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What is Acupuncture?
Acupuncture is one of the many skills employed within Physiotherapy as part of an integrated approach to the management of pain and inflammation. Physiotherapists base their treatments on scientific research and clinical evidence that Acupuncture can reduce pain by stimulating the brain and spinal cord to produce natural pain-relieving chemicals such as endorphins, melatonin (which promotes sleep) and serotonin (to promote well-being), to name but a few. These chemicals assist the body’s healing processes and offer pain relief as a precursor to other treatments such as manual therapy or exercise in order to aid recovery.
Acupuncture forms part of Traditional Chinese Medicine (TCM). This ancient system of medicine dates back as far as 1000 years BC and is based on a holistic concept of treatment which regards ill health as a manifestation of imbalance in the body’s energy. Re-establishing a correct balance is the aim of TCM. Energy is referred to as Qi, (pronounced chee) and is described in terms of Yin energy – quiet and calm and Yang energy –vigorous and exciting. They are complementary opposites and in health exist in a dynamic but balanced state in the body. Practitioners of TCM believe that stimulating certain Acupuncture points on the body can help to restore the balance between Yin and Yang that becomes altered in illness.
How can Acupuncture help me?
The use of acupuncture needling for the treatment of pain is supported by an ever-growing body of scientific evidence.
Scientific research has examined the effectiveness of acupuncture for various conditions. In recent years large studies have begun to emerge which have helped to support the benefits of acupuncture treatment. For example it is accepted that acupuncture can help tension-type headaches and pain of osteoarthritis, especially when it is used in conjunction with other physiotherapy treatments.
Acupuncture within Physiotherapy
AACP (Acupuncture Association of Chartered Physiotherapists) members combine TCM principles with scientific evidence as a means of reducing pain and promoting healing, always with the aim of enhancing physiotherapy treatments such as exercise and rehabilitation techniques to promote recovery and improve quality of life.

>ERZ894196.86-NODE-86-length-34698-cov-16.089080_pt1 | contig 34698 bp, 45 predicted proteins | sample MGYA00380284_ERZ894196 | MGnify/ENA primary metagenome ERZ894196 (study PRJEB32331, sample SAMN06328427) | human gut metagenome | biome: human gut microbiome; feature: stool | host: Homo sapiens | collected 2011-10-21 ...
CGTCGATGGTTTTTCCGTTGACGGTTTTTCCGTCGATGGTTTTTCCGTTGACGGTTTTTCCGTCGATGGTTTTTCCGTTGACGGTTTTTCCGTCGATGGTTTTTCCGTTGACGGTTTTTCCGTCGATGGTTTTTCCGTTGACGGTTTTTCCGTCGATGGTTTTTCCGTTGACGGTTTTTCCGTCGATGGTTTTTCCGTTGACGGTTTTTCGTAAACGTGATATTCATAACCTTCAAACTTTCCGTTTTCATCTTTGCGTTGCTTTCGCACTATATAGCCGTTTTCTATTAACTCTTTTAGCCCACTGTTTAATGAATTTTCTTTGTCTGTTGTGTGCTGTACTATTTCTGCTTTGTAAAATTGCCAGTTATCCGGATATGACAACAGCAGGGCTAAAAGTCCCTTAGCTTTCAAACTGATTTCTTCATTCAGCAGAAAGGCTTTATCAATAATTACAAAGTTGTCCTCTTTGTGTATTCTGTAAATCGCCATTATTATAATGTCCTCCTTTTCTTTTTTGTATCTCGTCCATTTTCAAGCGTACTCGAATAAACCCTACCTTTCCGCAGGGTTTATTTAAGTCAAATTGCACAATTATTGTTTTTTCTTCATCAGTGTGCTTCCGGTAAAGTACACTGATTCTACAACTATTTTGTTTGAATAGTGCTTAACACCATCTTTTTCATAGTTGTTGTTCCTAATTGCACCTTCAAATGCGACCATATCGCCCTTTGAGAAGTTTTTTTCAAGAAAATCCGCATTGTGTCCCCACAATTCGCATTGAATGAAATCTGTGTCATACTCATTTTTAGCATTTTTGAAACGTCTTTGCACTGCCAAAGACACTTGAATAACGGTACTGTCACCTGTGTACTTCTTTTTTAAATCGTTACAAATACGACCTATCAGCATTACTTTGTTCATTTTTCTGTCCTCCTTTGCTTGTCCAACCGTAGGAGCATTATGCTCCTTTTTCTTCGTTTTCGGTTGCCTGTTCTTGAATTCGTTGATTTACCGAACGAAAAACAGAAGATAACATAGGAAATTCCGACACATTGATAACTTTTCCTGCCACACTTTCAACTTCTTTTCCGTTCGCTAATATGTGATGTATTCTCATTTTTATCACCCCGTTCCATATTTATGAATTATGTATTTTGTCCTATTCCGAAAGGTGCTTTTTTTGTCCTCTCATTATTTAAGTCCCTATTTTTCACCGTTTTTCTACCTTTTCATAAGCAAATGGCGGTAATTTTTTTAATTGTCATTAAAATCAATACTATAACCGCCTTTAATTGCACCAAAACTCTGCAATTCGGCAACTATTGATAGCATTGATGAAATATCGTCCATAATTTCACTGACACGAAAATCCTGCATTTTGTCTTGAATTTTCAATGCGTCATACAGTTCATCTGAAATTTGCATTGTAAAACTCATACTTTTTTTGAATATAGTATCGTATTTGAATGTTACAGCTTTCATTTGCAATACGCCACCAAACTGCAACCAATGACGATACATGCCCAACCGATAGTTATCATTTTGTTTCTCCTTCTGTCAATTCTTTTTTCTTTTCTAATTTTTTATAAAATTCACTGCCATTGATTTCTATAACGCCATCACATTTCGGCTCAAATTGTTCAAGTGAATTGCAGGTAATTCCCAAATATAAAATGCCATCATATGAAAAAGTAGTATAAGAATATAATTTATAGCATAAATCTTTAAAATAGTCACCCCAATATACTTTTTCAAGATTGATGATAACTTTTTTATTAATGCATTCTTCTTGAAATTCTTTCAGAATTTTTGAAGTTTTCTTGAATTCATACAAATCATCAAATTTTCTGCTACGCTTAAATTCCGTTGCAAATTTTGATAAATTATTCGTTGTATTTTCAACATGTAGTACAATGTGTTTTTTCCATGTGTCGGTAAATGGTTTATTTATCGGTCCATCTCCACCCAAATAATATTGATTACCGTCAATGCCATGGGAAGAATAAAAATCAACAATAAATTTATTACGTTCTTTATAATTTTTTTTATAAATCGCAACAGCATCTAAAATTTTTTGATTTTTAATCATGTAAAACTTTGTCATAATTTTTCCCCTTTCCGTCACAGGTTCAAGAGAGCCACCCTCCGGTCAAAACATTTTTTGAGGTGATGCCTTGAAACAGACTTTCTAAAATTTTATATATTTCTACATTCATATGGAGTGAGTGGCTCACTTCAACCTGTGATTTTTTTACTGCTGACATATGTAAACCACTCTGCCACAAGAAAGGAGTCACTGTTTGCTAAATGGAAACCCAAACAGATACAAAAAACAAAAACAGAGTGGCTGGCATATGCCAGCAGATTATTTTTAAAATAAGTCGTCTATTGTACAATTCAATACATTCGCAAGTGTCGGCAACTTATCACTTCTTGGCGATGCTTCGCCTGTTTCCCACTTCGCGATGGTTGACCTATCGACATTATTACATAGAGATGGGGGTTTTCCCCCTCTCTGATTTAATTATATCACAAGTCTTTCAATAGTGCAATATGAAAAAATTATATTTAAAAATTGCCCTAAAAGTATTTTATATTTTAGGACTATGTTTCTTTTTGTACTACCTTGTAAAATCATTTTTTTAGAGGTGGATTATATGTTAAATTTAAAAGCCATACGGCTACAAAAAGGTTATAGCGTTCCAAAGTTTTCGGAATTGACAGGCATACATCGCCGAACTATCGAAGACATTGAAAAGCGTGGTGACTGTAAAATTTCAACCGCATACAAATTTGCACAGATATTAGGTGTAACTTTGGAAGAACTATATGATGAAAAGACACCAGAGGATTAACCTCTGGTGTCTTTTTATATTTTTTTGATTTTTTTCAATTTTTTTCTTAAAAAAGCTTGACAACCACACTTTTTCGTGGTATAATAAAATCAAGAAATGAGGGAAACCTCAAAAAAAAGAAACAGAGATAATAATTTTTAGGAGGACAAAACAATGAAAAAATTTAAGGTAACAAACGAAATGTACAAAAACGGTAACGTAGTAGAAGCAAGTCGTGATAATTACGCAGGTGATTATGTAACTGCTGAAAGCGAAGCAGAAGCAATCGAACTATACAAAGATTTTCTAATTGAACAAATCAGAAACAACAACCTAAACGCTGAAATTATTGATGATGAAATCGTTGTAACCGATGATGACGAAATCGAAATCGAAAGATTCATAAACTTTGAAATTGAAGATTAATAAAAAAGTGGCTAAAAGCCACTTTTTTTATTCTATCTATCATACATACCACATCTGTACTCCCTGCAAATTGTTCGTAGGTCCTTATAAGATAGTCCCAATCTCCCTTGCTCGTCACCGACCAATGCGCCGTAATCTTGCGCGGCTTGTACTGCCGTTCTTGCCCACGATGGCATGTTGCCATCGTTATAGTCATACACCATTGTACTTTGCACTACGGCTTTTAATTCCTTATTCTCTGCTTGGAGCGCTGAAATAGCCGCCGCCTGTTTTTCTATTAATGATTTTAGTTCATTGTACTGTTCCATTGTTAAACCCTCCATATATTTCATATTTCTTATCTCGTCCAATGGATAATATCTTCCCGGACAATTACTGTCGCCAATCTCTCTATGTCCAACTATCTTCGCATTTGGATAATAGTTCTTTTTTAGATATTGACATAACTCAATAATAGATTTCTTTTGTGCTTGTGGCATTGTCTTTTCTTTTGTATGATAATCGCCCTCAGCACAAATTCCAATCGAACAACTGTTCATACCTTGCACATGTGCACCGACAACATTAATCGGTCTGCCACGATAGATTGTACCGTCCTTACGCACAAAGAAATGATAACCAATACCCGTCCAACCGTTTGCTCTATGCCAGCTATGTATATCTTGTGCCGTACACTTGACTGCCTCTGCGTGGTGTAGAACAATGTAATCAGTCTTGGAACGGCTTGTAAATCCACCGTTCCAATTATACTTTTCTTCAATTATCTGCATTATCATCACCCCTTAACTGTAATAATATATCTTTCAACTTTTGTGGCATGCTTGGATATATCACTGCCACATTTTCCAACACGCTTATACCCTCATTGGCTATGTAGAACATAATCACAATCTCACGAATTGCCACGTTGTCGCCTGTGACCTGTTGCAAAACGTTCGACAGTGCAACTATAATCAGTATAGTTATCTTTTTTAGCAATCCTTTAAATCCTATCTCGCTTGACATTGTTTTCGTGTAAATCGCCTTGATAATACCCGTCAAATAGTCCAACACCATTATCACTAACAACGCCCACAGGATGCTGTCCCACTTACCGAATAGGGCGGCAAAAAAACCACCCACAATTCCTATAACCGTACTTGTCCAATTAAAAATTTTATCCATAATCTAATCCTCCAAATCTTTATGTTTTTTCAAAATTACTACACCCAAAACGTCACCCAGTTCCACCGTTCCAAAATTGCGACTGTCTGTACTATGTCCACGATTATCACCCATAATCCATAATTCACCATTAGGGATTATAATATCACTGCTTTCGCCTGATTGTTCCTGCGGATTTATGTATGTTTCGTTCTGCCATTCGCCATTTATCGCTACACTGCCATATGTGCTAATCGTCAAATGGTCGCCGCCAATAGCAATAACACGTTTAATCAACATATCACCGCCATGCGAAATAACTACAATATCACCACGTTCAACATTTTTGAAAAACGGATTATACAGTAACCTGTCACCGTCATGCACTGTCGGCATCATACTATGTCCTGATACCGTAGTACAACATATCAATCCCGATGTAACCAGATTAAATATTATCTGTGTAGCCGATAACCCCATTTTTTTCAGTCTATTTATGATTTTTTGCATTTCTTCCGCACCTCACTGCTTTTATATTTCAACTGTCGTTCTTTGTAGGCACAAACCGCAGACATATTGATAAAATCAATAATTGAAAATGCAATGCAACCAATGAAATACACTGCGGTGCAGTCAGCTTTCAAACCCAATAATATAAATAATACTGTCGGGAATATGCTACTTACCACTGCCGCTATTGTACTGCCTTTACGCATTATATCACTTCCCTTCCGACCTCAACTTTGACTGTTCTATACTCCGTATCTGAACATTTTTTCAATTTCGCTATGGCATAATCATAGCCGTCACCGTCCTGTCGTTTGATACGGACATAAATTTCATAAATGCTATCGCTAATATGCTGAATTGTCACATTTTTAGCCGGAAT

As members of the AACP physiotherapists undertake a responsibility to themselves and their patients, which is that they must be sure from the outset of their treatment that the principles of safe, hygienic insertion of needles and subsequent disposal are adhered to at all times.
Full (accredited) membership of AACP is granted only on evidence that a physiotherapist has completed at least 300 hours of theoretical and practical training and assessments on courses approved by the Association.
All members have to give evidence of 10 hours continuing professional development (CPD) every 2 years in order to maintain their membership status. The supervision of the education register enables AACP, together with the Chartered Society of Physiotherapy (CSP) and the Health and Care Professions Council (HCPC), to maintain the necessary high standards of practice.
All AACP members are covered by comprehensive professional liability insurance.
At Progressive Physiotherapy Ltd in Wantage a number of our Physiotherapists are AACP registered and offer Acupuncture as part of Physiotherapy treatment when appropriate, following a comprehensive Initial Assessment.